Do you think the owners will stay put? Austin suggests otherwise

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Mortgage rates have nearly tripled and housing affordability has plummeted, but US home prices aren’t really expected to drop much — or so the mainstream narrative does. However few buyers there are, there are too few sellers to drive prices much lower, optimists say.

Austin, Texas seems to disagree.

One of the hottest housing markets of the pandemic-era boom, the Texas capital has suddenly seen a flood of inventory of existing homes. The number of listings has jumped to the highest since 2011, and in a metro area that has become accustomed to going through inventory in less than a month, it now takes more than three, according to data from Texas Real Estate Research. Center at Texas A&M University. .

Austin is a unique case, of course, but it shows that the “lock-in effect” may not be the ironclad defense against falling home prices that some investors and homeowners think it is. The thinking says homeowners aren’t supposed to voluntarily part with their sub-3% 30-year mortgages when they should turn around and replace them with new home loans carrying interest rates above 7% . That’s true for the typical young family that may have been on the verge of growing, but it’s not a hard and fast rule that applies nationwide.

In Austin, what seems to be happening is an effort to time the top of the market. Like stock traders, homeowners and investors in Austin who bought their properties before the boom seem to be rushing to cash in their tokens. “I suspect people are worried about home values ​​going down, so they try to sell even if they have low interest rates,” Jim Gaines, a research economist at Texas Real Estate Research, told me over the phone. Center. Some may never have lived in the houses; others may transfer cash proceeds to smaller homes or cheaper suburbs; while others might just move into renting waiting for a market bottom to buy back.

While still up year over year, Austin-Round Rock home prices are clearly down, falling 6.9% on a sequential basis in the third quarter from the second, according to the home of the Texas Real Estate Research Center. single-family home price index, which tracks repeat sales on the same homes. The declines are widespread across all price categories, though the most expensive homes are holding up slightly better than mid-priced and lower-priced homes, the data showed.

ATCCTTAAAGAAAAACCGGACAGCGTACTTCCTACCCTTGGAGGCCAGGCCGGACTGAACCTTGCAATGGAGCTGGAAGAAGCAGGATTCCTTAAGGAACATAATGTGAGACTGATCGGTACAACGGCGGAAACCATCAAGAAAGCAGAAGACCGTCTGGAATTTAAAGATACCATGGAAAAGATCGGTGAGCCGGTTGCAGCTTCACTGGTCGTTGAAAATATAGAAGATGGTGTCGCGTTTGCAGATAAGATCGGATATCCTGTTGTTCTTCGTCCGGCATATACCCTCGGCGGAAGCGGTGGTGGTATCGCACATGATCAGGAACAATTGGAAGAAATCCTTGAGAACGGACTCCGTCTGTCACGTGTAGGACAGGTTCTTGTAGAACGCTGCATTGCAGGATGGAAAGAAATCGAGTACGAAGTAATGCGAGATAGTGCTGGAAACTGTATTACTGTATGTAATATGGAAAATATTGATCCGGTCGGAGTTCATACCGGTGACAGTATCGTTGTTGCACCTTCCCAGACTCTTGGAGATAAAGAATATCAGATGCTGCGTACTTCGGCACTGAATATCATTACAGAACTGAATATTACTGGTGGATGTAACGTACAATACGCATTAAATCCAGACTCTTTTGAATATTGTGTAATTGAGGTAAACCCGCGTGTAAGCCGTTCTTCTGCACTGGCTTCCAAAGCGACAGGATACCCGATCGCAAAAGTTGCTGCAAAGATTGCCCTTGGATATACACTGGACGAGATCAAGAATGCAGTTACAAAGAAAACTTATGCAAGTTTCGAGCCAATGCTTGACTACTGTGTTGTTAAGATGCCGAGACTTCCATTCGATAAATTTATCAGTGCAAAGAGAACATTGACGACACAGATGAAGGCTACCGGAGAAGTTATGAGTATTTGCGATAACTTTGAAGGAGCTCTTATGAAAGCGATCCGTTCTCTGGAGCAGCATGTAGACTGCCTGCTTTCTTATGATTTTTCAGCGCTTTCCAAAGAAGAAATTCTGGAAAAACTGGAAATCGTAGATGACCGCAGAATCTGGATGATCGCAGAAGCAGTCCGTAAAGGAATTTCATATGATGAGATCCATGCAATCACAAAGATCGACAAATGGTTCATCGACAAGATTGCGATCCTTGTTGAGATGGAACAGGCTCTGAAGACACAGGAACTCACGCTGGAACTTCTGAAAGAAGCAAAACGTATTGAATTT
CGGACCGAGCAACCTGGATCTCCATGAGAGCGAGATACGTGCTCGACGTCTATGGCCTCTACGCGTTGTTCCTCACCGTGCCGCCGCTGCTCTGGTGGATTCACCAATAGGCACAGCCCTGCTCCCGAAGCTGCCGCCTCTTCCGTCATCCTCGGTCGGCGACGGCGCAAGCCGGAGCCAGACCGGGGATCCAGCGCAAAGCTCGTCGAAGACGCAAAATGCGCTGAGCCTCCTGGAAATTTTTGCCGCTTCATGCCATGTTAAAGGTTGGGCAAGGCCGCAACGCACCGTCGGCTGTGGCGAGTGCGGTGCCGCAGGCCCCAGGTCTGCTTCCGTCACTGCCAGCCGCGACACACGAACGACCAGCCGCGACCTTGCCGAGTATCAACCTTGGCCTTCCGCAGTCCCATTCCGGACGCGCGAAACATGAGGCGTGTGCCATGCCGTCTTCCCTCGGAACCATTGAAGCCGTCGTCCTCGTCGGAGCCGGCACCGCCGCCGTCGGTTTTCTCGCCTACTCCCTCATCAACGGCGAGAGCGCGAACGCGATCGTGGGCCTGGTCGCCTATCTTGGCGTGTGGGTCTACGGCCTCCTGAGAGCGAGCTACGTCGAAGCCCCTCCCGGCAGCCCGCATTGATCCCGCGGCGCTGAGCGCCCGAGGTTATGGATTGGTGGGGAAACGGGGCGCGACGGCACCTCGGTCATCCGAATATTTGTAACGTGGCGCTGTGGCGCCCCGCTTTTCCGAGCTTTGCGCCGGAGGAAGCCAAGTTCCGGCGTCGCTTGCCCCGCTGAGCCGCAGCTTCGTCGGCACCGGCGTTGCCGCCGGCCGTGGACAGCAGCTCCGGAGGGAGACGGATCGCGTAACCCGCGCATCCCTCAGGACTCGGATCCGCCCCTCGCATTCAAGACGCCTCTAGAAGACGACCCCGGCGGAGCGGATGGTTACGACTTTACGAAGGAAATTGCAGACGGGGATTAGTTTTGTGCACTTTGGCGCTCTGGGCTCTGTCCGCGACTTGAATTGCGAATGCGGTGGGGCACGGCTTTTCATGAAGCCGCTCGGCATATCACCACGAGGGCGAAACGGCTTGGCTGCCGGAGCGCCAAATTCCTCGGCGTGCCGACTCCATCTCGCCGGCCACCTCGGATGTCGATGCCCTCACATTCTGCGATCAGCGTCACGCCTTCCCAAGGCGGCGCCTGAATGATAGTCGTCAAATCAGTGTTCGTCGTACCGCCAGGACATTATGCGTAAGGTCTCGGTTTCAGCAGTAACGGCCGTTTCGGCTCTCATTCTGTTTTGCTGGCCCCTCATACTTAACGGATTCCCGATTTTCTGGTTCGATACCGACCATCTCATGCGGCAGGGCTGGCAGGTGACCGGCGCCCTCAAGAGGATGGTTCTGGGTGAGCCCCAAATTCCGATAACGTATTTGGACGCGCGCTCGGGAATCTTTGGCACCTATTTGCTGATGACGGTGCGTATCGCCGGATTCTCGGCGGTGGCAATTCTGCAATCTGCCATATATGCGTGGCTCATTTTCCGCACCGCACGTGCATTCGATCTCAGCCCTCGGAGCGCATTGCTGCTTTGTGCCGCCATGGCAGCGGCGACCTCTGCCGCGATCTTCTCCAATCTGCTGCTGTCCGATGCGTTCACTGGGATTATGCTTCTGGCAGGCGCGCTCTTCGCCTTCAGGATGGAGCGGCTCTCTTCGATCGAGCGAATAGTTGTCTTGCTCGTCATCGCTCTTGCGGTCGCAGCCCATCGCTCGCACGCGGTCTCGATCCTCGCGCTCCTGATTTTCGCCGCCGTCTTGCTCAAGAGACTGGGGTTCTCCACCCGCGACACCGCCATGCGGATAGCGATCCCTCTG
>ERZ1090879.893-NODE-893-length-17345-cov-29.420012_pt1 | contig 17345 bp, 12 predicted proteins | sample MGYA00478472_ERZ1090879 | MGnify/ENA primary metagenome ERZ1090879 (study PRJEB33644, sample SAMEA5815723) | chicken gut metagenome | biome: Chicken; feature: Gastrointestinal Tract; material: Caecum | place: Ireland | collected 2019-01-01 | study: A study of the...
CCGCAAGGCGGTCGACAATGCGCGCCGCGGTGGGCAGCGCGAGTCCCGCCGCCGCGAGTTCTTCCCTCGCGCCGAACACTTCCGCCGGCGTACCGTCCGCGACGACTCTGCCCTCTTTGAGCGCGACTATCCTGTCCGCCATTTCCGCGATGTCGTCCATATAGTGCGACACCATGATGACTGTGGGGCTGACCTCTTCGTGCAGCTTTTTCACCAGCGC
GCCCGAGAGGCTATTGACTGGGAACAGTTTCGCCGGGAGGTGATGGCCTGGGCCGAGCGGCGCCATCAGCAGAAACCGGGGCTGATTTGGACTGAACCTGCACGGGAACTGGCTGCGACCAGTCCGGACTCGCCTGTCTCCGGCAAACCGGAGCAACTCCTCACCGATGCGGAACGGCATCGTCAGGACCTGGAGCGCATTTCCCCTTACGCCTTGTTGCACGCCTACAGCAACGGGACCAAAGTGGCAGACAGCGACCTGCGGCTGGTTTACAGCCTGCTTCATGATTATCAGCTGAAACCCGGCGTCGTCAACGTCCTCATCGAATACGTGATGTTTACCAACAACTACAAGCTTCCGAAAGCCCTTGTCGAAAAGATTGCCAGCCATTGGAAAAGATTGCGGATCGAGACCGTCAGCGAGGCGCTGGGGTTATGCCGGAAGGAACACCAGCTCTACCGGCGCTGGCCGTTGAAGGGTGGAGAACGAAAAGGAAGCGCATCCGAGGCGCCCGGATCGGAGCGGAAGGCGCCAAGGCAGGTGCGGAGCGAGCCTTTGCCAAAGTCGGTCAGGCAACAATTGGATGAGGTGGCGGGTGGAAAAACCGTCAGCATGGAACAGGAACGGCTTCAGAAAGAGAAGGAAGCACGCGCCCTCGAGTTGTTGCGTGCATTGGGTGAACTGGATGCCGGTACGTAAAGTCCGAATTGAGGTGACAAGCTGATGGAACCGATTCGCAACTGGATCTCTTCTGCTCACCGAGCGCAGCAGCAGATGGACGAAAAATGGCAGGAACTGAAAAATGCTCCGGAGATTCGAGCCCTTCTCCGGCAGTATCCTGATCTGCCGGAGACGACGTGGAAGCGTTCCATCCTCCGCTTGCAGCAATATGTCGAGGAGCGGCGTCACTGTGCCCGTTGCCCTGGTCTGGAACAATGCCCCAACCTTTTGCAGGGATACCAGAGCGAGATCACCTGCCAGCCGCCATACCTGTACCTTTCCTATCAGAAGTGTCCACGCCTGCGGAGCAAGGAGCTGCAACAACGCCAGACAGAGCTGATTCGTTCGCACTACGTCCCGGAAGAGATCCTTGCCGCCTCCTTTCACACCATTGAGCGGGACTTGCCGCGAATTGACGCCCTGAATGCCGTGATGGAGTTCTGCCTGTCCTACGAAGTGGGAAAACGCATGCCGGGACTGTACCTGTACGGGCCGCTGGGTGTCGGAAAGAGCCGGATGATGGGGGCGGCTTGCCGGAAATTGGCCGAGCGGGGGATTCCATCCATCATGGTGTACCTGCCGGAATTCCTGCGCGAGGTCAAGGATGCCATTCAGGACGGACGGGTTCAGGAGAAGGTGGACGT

Owners may also be keen to take profits in other recently hot markets such as Miami, Phoenix and Boise, Idaho. All were juggernauts who benefited from the combination of 2021’s low interest rates and pandemic-fueled migration. And now many of their longtime residents sit on piles of untapped equity, a tempting resource to tap as inflation eats away at purchasing power.

Admittedly, it is not certain that this first wave of registrations will necessarily snowball in Austin or elsewhere. In fact, it’s conceivable that many of these sellers will start pulling their listings from the marketplace once they see they’re not getting the deals they were hoping for, and proponents of the “lockdown effect” could still be justified. Underwriting standards have tightened considerably since the financial crisis and there are far fewer resettable loans, so the US is unlikely to see an impending wave of forced sales. With few homeowners underwater, there is a strong incentive to keep making mortgage payments rather than risk foreclosure.

So, ultimately, the fate of house prices rests with the labor market. The median forecast from a Bloomberg survey of economists predicts that unemployment will hit 4.5% next year. But with the Federal Reserve rapidly tightening financial conditions to combat the worst inflation in 40 years, the range of estimates is wide – 3.3% to 6% – and the likelihood of a recession is rising. “If people start losing their jobs willy-nilly, then yes, those house prices are going to come down fast because there’s going to be an increase in distressed sales,” Gaines told me. In other words, low inventories can probably dampen most housing markets for a while. But if the labor market starts to crash, housing will likely crash with it. In Austin, the low-inventory bulwark is already starting to crumble.

This column does not necessarily reflect the opinion of the Editorial Board or of Bloomberg LP and its owners.

Jonathan Levin has worked as a Bloomberg reporter in Latin America and the United States, covering finance, markets, and mergers and acquisitions. Most recently, he served as the company’s Miami office manager. He holds the CFA charter.

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